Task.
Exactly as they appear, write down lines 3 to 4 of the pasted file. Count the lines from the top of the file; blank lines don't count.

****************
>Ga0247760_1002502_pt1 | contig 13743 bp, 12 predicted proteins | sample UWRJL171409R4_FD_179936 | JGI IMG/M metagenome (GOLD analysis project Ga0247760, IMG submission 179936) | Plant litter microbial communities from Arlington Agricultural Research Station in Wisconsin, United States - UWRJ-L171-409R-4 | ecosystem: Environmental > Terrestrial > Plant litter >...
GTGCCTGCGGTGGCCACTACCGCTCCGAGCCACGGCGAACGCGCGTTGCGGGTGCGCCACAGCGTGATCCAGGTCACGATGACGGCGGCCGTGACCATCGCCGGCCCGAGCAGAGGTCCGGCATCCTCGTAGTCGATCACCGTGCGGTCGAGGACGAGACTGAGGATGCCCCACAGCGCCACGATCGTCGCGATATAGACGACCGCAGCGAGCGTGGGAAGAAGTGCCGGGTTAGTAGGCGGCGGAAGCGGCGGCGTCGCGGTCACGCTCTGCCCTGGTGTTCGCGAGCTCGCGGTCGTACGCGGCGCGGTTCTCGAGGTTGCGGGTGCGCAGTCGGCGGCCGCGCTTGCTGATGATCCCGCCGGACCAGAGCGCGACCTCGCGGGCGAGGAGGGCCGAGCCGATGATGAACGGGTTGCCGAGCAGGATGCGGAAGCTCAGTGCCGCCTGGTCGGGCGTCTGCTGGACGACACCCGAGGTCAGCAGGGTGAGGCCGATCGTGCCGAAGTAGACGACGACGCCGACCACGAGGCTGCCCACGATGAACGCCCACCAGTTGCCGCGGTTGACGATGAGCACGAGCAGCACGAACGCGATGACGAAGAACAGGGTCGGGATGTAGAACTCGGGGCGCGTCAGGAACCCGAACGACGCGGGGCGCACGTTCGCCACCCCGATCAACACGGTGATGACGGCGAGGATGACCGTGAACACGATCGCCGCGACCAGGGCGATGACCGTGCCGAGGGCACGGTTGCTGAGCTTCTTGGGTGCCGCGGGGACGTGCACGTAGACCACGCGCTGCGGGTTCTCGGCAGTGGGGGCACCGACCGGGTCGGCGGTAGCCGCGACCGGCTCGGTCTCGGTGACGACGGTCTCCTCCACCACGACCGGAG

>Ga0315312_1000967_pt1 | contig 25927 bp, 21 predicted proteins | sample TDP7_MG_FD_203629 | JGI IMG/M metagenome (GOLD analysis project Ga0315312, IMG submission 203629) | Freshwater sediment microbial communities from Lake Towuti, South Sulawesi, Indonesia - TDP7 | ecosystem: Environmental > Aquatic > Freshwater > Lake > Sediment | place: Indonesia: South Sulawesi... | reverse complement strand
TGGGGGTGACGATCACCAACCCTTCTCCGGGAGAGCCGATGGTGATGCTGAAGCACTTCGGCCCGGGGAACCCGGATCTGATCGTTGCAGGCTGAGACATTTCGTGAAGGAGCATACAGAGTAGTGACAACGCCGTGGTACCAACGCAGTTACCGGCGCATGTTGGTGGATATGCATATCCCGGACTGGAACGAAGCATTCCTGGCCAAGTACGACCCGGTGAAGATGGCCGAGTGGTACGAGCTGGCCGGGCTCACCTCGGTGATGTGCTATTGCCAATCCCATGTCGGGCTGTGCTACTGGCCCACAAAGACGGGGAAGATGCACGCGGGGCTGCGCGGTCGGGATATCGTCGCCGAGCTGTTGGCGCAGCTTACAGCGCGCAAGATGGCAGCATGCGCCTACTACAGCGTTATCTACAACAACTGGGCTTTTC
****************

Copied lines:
>Ga0315312_1000967_pt1 | contig 25927 bp, 21 predicted proteins | sample TDP7_MG_FD_203629 | JGI IMG/M metagenome (GOLD analysis project Ga0315312, IMG submission 203629) | Freshwater sediment microbial communities from Lake Towuti, South Sulawesi, Indonesia - TDP7 | ecosystem: Environmental > Aquatic > Freshwater > Lake > Sediment | place: Indonesia: South Sulawesi... | reverse complement strand
TGGGGGTGACGATCACCAACCCTTCTCCGGGAGAGCCGATGGTGATGCTGAAGCACTTCGGCCCGGGGAACCCGGATCTGATCGTTGCAGGCTGAGACATTTCGTGAAGGAGCATACAGAGTAGTGACAACGCCGTGGTACCAACGCAGTTACCGGCGCATGTTGGTGGATATGCATATCCCGGACTGGAACGAAGCATTCCTGGCCAAGTACGACCCGGTGAAGATGGCCGAGTGGTACGAGCTGGCCGGGCTCACCTCGGTGATGTGCTATTGCCAATCCCATGTCGGGCTGTGCTACTGGCCCACAAAGACGGGGAAGATGCACGCGGGGCTGCGCGGTCGGGATATCGTCGCCGAGCTGTTGGCGCAGCTTACAGCGCGCAAGATGGCAGCATGCGCCTACTACAGCGTTATCTACAACAACTGGGCTTTTC